Ecology in the Anthropocene: Observing, Understanding, and Embracing Human Nature

Network News Fall 2012, Vol. 25 No. 3
ASM Reports
Presented by Erle C. Ellis, University of Maryland

The important message of the Anthropocene is that humans systems are an earth system now…how the human system goes is how the planet goes.

Erle C. Ellis, an Associate Professor of Geography and Environmental Systems at the University of Maryland, Baltimore County, investigates the ecology of anthropogenic landscapes and their changes at local and global scales. His early work studied nitrogen cycling and sustainable agroecosystem management in China's ancient village ecosystems, and later measured long-term changes in carbon, nitrogen and phosphorus storage and flux across China's village landscapes caused by the transition from traditional to industrially-based agricultural systems.Ellis noted that the science of ecology in the US has gone from one in which the human element was considered a marginal, semi-important factor to one where it’s now central to ecology. Indeed, his basic messages were that humans are no longer a “temporary disturbance”; that human systems are now an earth system that is permanent in the Anthropocene; and that it is global because humans shape almost every ecological pattern and process around the world.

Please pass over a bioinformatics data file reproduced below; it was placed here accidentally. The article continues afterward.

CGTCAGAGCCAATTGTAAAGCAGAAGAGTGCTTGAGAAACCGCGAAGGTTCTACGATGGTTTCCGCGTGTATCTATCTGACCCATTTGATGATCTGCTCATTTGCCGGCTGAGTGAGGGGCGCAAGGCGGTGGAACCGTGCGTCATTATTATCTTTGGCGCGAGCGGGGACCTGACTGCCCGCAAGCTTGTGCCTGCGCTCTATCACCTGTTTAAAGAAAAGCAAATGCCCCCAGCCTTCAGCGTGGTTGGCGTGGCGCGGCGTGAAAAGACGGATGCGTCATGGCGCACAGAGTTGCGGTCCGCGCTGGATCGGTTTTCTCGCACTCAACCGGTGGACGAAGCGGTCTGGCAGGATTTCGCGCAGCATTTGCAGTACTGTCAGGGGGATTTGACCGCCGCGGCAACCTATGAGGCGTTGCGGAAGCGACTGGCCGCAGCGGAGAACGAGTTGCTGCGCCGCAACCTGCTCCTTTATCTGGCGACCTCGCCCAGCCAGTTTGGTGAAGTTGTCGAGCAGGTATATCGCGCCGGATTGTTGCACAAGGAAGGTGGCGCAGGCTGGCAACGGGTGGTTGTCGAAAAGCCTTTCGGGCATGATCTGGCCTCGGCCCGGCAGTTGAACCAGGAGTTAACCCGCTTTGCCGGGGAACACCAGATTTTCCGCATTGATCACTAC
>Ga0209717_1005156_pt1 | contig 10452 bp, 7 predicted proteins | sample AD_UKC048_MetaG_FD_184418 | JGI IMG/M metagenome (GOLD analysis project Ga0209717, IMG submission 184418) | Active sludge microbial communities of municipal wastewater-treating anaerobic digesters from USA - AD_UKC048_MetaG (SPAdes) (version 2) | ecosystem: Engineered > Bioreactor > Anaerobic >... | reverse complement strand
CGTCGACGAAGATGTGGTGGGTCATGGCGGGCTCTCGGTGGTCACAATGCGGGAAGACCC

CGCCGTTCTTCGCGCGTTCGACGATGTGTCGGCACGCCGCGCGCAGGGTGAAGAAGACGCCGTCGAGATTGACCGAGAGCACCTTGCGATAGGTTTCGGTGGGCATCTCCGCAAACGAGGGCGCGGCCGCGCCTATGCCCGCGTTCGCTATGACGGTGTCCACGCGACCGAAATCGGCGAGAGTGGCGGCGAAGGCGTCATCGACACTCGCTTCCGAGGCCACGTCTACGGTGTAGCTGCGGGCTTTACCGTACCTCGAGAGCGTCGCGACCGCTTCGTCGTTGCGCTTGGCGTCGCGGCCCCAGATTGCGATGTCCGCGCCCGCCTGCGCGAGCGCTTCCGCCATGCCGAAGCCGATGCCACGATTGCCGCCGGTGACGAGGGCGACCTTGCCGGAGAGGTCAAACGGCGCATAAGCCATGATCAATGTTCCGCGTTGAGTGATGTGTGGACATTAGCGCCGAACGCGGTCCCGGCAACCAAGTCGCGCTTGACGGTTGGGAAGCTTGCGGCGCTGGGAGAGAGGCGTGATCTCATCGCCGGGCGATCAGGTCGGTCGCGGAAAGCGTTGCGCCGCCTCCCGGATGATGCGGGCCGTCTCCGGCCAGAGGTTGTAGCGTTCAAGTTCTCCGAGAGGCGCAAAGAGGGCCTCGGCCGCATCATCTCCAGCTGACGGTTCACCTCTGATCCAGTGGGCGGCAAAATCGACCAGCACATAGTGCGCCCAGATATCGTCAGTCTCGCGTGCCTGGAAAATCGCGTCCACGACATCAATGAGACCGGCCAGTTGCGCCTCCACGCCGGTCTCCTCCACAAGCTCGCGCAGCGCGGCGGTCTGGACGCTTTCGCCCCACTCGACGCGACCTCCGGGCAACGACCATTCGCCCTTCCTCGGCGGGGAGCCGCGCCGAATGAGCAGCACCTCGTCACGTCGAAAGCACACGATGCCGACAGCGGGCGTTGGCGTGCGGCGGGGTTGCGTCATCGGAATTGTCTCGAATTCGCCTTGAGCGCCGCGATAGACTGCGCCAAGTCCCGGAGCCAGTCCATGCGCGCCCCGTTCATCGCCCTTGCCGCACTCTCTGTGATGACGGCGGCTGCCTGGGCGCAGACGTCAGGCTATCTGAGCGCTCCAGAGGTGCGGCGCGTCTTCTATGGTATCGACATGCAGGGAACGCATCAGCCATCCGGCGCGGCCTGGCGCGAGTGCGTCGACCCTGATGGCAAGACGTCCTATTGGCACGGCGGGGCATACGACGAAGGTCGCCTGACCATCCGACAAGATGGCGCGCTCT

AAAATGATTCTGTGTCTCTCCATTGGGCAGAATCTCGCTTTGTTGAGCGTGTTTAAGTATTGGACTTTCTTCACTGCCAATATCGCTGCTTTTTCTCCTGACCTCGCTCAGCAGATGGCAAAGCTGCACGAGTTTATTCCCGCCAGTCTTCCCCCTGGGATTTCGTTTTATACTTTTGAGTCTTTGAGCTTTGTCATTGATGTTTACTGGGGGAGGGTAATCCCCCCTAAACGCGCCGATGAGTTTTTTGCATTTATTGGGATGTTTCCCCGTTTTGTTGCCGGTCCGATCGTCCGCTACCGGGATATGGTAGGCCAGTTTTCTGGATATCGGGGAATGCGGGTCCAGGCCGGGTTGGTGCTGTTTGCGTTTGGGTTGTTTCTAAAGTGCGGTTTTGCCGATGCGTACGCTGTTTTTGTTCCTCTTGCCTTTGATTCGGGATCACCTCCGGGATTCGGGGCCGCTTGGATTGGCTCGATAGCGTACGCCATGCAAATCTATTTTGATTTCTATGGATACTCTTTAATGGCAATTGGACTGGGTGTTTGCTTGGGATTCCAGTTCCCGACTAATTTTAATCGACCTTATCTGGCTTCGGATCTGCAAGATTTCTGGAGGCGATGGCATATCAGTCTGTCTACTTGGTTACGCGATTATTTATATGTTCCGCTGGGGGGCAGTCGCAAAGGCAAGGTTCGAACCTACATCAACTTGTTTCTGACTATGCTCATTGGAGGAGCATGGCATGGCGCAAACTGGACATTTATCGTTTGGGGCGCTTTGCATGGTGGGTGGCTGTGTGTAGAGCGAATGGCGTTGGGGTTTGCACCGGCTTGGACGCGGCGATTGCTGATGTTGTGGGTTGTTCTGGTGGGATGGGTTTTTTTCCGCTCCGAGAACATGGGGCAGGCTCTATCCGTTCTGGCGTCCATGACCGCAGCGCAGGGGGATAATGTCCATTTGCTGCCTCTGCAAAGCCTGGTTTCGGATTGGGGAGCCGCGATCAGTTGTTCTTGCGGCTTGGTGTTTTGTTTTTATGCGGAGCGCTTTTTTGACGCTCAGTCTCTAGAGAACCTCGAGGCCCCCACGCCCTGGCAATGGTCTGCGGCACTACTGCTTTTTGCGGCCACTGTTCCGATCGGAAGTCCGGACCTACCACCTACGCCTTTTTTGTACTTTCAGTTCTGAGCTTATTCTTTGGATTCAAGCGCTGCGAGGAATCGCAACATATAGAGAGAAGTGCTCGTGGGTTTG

Ellis challenged LTER scientists to use emerging technologies, such as online social computational tools, and to tap into local knowledge and citizen science, including user deployed remote sensing, to ease their work. He also encouraged LTER scientists to include factors they normally don’t think are relevant, such as the marketplace and policy, which are fundamental in predicting what will happen in the future.

Watch Dr. Ellis’ presentation, Ecology in the Anthropocene: Observing, Understanding, and Embracing Human Nature.

By McOwiti O. Thomas (LNO)